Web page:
In 2016/2017, observational VE studies have been underway in both the UK and Finland. These studies are intended to provide robust estimates of LAIV VE in the target age group and to understand what role prior vaccination may have played on vaccine performance, although this most recent season has been dominated by circulation of A/H3N2. A series of clinical studies looking at viral shedding and immunogenicity, using both serological and cell-mediated end-points, are also required to address specific questions in relation to vaccine virus competition, the potential role of prior vaccination and the impact of repeated vaccination on longer term immunity. It will be critical that this work is continued for the 2017/2018 season, when the LAIV vaccine virus composition for A(H1N1)pdm09 for the Northern hemisphere will change and A(H1N1)pdm09 may circulate again. The findings from such studies will be important to inform future paediatric influenza vaccine strategy both in Europe and North America, but also pandemic vaccine planning, where live attenuated vaccines are recognised to play a potentially important role by WHO and member states,4 5 as shown by the recent European authorisation of pandemic influenza vaccine H5N1 for children.35
In the light of the US findings, the UK Joint Committee on Vaccination and Immunisation (JCVI) has recently reviewed the evaluation of the UK programme and the results from other countries. The UK evaluation has found good overall performance of LAIV — particularly against drifted influenza A(H3N2) and B strains. In addition, the intranasally administered vaccine has been well accepted by parents and children. The JCVI concluded ‘that it would be important to continue to keep the programme under close review and monitor over the longer term. The Committee agreed it would consider any relevant new evidence and developments on the impact of the nasal spray flu vaccine as it emerges but strongly supported the continuation of this important public health programme in the UK’.36 The Finnish National Immunisation Technical Advisory Group has also recommended that the LAIV roll-out continues provided the cost-effectiveness of the intervention is acceptable.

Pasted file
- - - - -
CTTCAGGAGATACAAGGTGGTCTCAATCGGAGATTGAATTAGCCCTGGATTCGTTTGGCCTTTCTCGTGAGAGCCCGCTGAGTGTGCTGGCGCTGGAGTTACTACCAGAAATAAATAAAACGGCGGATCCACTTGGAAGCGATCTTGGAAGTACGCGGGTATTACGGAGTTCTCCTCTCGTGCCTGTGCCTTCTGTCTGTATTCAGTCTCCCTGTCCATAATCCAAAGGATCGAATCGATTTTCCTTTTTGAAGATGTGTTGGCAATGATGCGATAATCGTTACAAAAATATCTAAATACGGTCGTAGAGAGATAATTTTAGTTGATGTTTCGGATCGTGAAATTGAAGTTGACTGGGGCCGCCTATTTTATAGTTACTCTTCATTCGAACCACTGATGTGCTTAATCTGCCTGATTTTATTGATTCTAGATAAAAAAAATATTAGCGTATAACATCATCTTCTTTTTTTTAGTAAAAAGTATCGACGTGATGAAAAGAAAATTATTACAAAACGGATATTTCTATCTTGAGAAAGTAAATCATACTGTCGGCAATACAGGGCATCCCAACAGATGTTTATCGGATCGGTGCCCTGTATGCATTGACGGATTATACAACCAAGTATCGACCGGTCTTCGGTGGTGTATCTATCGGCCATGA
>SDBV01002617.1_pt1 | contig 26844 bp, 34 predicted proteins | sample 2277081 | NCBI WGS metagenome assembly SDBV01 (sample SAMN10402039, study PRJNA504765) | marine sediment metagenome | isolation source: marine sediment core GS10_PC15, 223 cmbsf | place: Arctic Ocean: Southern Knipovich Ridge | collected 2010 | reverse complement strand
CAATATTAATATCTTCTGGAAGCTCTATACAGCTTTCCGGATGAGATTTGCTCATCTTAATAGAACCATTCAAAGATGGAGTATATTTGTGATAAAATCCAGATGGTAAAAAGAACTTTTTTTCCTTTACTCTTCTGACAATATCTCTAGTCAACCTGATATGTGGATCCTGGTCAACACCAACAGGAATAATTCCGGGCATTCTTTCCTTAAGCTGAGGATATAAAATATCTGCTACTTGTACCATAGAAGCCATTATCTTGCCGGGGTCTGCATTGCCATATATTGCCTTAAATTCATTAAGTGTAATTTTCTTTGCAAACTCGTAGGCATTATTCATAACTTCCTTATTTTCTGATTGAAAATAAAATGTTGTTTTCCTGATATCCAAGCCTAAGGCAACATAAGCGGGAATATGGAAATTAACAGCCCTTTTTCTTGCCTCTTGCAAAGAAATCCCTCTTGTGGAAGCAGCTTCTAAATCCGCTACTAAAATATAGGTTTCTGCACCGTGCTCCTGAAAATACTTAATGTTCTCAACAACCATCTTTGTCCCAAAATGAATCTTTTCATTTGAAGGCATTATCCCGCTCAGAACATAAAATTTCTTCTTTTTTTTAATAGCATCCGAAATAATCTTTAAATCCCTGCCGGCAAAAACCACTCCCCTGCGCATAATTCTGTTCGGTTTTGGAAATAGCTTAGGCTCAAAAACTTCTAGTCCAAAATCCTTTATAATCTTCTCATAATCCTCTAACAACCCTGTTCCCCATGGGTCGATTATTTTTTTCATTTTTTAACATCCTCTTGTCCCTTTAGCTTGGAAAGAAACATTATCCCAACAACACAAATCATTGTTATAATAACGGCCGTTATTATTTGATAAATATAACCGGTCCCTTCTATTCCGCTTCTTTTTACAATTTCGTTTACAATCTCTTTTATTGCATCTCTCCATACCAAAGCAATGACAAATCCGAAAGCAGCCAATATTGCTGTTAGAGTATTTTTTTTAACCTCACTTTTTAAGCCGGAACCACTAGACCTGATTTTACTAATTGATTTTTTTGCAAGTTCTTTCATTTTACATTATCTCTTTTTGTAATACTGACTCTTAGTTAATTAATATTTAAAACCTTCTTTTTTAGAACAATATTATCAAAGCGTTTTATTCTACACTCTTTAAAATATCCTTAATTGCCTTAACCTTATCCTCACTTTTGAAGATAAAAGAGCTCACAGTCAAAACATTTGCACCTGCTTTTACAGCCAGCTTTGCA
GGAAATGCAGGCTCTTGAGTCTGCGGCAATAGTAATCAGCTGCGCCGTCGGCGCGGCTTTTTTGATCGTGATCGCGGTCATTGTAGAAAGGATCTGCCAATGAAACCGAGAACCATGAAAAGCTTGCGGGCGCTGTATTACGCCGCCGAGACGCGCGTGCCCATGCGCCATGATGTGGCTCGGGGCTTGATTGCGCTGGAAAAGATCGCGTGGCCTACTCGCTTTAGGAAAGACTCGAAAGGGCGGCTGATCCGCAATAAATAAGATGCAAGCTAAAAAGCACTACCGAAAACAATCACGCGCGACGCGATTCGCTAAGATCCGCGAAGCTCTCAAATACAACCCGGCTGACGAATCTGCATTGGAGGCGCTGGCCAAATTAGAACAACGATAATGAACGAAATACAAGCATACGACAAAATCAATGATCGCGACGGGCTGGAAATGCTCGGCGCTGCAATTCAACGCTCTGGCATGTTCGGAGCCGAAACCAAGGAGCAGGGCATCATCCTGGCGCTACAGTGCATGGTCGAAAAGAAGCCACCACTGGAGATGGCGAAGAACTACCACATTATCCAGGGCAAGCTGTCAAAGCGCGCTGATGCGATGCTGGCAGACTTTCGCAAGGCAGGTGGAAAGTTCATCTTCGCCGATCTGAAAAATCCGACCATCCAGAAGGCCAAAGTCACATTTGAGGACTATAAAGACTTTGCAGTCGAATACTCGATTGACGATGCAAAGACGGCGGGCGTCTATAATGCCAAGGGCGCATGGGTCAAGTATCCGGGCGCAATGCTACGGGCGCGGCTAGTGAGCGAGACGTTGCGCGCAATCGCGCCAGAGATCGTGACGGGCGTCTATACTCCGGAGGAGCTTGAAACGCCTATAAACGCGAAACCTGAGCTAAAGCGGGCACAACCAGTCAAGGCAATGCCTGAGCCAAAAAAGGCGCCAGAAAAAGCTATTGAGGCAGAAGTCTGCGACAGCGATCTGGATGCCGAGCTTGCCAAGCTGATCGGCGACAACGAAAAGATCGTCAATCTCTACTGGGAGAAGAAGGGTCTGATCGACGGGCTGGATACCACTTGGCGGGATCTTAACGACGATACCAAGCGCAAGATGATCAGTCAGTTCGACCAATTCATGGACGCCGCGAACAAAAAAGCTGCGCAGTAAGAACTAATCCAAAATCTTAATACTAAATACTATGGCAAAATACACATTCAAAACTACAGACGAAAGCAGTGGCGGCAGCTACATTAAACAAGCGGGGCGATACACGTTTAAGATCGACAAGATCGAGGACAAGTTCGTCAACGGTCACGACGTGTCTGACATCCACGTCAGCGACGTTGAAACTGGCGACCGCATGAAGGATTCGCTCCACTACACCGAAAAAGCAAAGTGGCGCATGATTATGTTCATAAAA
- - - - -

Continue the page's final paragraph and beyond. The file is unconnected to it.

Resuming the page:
With the suspension of the US LAIV programme for 2016/2017, other countries, such as Canada and Germany, withdrew their preferential recommendation for use of LAIV. Therefore, the UK and Finland will be two of only a few countries globally that will still be using LAIV on a widespread basis. The limited use of this technology represents a potential threat to the longer term sustainability of LAIV production, and hence the importance of monitoring performance in those settings still using the vaccine. The 2016/2017 Northern hemisphere season has been dominated by A(H3N2) to date, and so will not provide immediate answers to what is the effectiveness of LAIV against A(H1N1)pdm09, highlighting the importance of enhanced surveillance in coming seasons with the future A(H1N1)pdm09 strain that is used. It is hoped that this work will assist others, such as the USA, in their decision-making around the future use of LAIV.
The authors would like to thank Dr Mary Ramsay from PHE and Dr Brendan Flannery from CDC for helpful suggestions and contributions.
Contributors RP wrote the first draft. JM and HN both contributed to this draft. All coauthors approved the final version.
Competing interests None declared.
Provenance and peer review Commissioned; externally peer reviewed.
If you wish to reuse any or all of this article please use the link below which will take you to the Copyright Clearance Center’s RightsLink service. You will be able to get a quick price and instant permission to reuse the content in many different ways.